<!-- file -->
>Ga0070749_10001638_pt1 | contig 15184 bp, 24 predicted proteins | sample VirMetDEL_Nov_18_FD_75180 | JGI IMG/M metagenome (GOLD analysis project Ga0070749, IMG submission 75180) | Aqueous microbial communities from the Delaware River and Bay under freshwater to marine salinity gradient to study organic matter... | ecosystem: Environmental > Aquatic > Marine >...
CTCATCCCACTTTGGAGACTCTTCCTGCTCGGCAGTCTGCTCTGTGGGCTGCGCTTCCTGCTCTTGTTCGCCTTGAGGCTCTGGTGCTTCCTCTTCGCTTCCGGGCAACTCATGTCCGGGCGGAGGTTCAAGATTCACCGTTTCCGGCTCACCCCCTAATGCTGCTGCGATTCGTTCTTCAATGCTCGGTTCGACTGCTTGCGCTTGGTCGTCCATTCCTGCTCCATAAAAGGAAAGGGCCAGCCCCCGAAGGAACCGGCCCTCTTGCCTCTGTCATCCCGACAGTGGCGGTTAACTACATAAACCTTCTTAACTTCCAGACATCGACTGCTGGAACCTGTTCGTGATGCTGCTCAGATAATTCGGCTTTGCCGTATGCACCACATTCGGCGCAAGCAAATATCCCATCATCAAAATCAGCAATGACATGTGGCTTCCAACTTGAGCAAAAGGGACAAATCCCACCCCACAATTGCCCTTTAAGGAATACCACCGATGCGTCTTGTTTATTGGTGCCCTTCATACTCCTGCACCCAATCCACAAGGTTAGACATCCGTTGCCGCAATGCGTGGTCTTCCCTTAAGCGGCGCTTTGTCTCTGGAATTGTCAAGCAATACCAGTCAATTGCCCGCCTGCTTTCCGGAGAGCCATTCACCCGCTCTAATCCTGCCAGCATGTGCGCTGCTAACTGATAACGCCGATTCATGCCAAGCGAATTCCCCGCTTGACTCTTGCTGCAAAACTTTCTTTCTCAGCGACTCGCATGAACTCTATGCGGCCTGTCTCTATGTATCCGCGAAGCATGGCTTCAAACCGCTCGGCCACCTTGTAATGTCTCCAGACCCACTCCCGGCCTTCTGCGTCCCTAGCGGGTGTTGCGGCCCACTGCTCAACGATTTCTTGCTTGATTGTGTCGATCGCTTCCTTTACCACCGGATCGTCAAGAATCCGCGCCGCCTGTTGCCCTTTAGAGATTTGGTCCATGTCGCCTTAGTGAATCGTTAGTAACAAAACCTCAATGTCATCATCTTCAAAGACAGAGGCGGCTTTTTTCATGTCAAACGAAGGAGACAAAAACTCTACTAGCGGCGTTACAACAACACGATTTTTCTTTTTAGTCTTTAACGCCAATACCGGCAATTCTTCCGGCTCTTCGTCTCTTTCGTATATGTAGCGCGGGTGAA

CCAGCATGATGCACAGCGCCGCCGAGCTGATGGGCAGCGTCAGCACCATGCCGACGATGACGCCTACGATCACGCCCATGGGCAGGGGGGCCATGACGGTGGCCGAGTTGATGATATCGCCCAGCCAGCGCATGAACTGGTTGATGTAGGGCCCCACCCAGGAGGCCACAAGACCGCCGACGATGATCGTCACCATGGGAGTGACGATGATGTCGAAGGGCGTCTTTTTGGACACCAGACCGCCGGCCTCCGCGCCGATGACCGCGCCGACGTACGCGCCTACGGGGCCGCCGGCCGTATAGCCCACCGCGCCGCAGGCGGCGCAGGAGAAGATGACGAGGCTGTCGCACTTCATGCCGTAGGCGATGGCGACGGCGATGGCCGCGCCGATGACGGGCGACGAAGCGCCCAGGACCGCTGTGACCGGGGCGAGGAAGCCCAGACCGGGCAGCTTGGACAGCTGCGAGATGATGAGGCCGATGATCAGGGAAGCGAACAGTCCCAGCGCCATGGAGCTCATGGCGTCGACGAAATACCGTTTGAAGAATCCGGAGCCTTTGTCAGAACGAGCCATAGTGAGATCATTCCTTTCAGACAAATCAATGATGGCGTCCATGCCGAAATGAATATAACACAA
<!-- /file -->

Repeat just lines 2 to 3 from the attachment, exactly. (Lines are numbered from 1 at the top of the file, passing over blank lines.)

CTCATCCCACTTTGGAGACTCTTCCTGCTCGGCAGTCTGCTCTGTGGGCTGCGCTTCCTGCTCTTGTTCGCCTTGAGGCTCTGGTGCTTCCTCTTCGCTTCCGGGCAACTCATGTCCGGGCGGAGGTTCAAGATTCACCGTTTCCGGCTCACCCCCTAATGCTGCTGCGATTCGTTCTTCAATGCTCGGTTCGACTGCTTGCGCTTGGTCGTCCATTCCTGCTCCATAAAAGGAAAGGGCCAGCCCCCGAAGGAACCGGCCCTCTTGCCTCTGTCATCCCGACAGTGGCGGTTAACTACATAAACCTTCTTAACTTCCAGACATCGACTGCTGGAACCTGTTCGTGATGCTGCTCAGATAATTCGGCTTTGCCGTATGCACCACATTCGGCGCAAGCAAATATCCCATCATCAAAATCAGCAATGACATGTGGCTTCCAACTTGAGCAAAAGGGACAAATCCCACCCCACAATTGCCCTTTAAGGAATACCACCGATGCGTCTTGTTTATTGGTGCCCTTCATACTCCTGCACCCAATCCACAAGGTTAGACATCCGTTGCCGCAATGCGTGGTCTTCCCTTAAGCGGCGCTTTGTCTCTGGAATTGTCAAGCAATACCAGTCAATTGCCCGCCTGCTTTCCGGAGAGCCATTCACCCGCTCTAATCCTGCCAGCATGTGCGCTGCTAACTGATAACGCCGATTCATGCCAAGCGAATTCCCCGCTTGACTCTTGCTGCAAAACTTTCTTTCTCAGCGACTCGCATGAACTCTATGCGGCCTGTCTCTATGTATCCGCGAAGCATGGCTTCAAACCGCTCGGCCACCTTGTAATGTCTCCAGACCCACTCCCGGCCTTCTGCGTCCCTAGCGGGTGTTGCGGCCCACTGCTCAACGATTTCTTGCTTGATTGTGTCGATCGCTTCCTTTACCACCGGATCGTCAAGAATCCGCGCCGCCTGTTGCCCTTTAGAGATTTGGTCCATGTCGCCTTAGTGAATCGTTAGTAACAAAACCTCAATGTCATCATCTTCAAAGACAGAGGCGGCTTTTTTCATGTCAAACGAAGGAGACAAAAACTCTACTAGCGGCGTTACAACAACACGATTTTTCTTTTTAGTCTTTAACGCCAATACCGGCAATTCTTCCGGCTCTTCGTCTCTTTCGTATATGTAGCGCGGGTGAA

CCAGCATGATGCACAGCGCCGCCGAGCTGATGGGCAGCGTCAGCACCATGCCGACGATGACGCCTACGATCACGCCCATGGGCAGGGGGGCCATGACGGTGGCCGAGTTGATGATATCGCCCAGCCAGCGCATGAACTGGTTGATGTAGGGCCCCACCCAGGAGGCCACAAGACCGCCGACGATGATCGTCACCATGGGAGTGACGATGATGTCGAAGGGCGTCTTTTTGGACACCAGACCGCCGGCCTCCGCGCCGATGACCGCGCCGACGTACGCGCCTACGGGGCCGCCGGCCGTATAGCCCACCGCGCCGCAGGCGGCGCAGGAGAAGATGACGAGGCTGTCGCACTTCATGCCGTAGGCGATGGCGACGGCGATGGCCGCGCCGATGACGGGCGACGAAGCGCCCAGGACCGCTGTGACCGGGGCGAGGAAGCCCAGACCGGGCAGCTTGGACAGCTGCGAGATGATGAGGCCGATGATCAGGGAAGCGAACAGTCCCAGCGCCATGGAGCTCATGGCGTCGACGAAATACCGTTTGAAGAATCCGGAGCCTTTGTCAGAACGAGCCATAGTGAGATCATTCCTTTCAGACAAATCAATGATGGCGTCCATGCCGAAATGAATATAACACAA